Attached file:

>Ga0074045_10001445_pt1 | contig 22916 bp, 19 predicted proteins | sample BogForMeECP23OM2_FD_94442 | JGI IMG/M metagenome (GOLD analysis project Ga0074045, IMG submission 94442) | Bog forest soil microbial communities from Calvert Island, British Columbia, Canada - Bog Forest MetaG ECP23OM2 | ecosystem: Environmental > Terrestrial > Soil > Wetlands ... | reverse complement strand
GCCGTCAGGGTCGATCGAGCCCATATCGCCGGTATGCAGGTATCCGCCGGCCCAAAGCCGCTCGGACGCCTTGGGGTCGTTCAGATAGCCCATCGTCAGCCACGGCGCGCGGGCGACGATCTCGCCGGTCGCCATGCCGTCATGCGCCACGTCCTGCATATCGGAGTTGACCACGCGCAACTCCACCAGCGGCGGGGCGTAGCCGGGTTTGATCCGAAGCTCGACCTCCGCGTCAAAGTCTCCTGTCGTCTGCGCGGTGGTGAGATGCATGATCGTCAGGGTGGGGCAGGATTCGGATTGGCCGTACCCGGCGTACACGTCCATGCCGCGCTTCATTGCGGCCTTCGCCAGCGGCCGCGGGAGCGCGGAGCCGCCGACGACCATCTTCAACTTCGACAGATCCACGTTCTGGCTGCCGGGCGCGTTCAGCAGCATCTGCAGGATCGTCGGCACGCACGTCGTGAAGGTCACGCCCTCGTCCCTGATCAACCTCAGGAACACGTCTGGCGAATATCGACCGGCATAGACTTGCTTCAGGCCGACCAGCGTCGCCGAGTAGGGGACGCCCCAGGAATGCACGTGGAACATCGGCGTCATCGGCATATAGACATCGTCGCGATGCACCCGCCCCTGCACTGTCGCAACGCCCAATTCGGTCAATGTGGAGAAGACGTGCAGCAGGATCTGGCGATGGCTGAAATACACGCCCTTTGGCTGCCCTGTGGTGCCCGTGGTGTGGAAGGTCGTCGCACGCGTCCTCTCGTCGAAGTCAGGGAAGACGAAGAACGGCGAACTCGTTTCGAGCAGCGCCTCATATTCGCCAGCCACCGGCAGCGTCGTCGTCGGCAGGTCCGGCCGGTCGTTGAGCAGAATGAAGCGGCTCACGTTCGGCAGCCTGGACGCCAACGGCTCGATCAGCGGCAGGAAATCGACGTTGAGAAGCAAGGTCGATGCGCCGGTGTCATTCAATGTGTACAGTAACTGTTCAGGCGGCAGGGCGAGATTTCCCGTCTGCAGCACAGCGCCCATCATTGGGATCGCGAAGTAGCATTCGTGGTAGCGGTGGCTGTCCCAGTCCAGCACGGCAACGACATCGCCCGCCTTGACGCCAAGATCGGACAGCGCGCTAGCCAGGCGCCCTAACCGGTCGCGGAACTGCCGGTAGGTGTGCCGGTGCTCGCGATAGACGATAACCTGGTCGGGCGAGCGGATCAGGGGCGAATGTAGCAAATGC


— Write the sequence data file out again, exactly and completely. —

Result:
>Ga0074045_10001445_pt1 | contig 22916 bp, 19 predicted proteins | sample BogForMeECP23OM2_FD_94442 | JGI IMG/M metagenome (GOLD analysis project Ga0074045, IMG submission 94442) | Bog forest soil microbial communities from Calvert Island, British Columbia, Canada - Bog Forest MetaG ECP23OM2 | ecosystem: Environmental > Terrestrial > Soil > Wetlands ... | reverse complement strand
GCCGTCAGGGTCGATCGAGCCCATATCGCCGGTATGCAGGTATCCGCCGGCCCAAAGCCGCTCGGACGCCTTGGGGTCGTTCAGATAGCCCATCGTCAGCCACGGCGCGCGGGCGACGATCTCGCCGGTCGCCATGCCGTCATGCGCCACGTCCTGCATATCGGAGTTGACCACGCGCAACTCCACCAGCGGCGGGGCGTAGCCGGGTTTGATCCGAAGCTCGACCTCCGCGTCAAAGTCTCCTGTCGTCTGCGCGGTGGTGAGATGCATGATCGTCAGGGTGGGGCAGGATTCGGATTGGCCGTACCCGGCGTACACGTCCATGCCGCGCTTCATTGCGGCCTTCGCCAGCGGCCGCGGGAGCGCGGAGCCGCCGACGACCATCTTCAACTTCGACAGATCCACGTTCTGGCTGCCGGGCGCGTTCAGCAGCATCTGCAGGATCGTCGGCACGCACGTCGTGAAGGTCACGCCCTCGTCCCTGATCAACCTCAGGAACACGTCTGGCGAATATCGACCGGCATAGACTTGCTTCAGGCCGACCAGCGTCGCCGAGTAGGGGACGCCCCAGGAATGCACGTGGAACATCGGCGTCATCGGCATATAGACATCGTCGCGATGCACCCGCCCCTGCACTGTCGCAACGCCCAATTCGGTCAATGTGGAGAAGACGTGCAGCAGGATCTGGCGATGGCTGAAATACACGCCCTTTGGCTGCCCTGTGGTGCCCGTGGTGTGGAAGGTCGTCGCACGCGTCCTCTCGTCGAAGTCAGGGAAGACGAAGAACGGCGAACTCGTTTCGAGCAGCGCCTCATATTCGCCAGCCACCGGCAGCGTCGTCGTCGGCAGGTCCGGCCGGTCGTTGAGCAGAATGAAGCGGCTCACGTTCGGCAGCCTGGACGCCAACGGCTCGATCAGCGGCAGGAAATCGACGTTGAGAAGCAAGGTCGATGCGCCGGTGTCATTCAATGTGTACAGTAACTGTTCAGGCGGCAGGGCGAGATTTCCCGTCTGCAGCACAGCGCCCATCATTGGGATCGCGAAGTAGCATTCGTGGTAGCGGTGGCTGTCCCAGTCCAGCACGGCAACGACATCGCCCGCCTTGACGCCAAGATCGGACAGCGCGCTAGCCAGGCGCCCTAACCGGTCGCGGAACTGCCGGTAGGTGTGCCGGTGCTCGCGATAGACGATAACCTGGTCGGGCGAGCGGATCAGGGGCGAATGTAGCAAATGC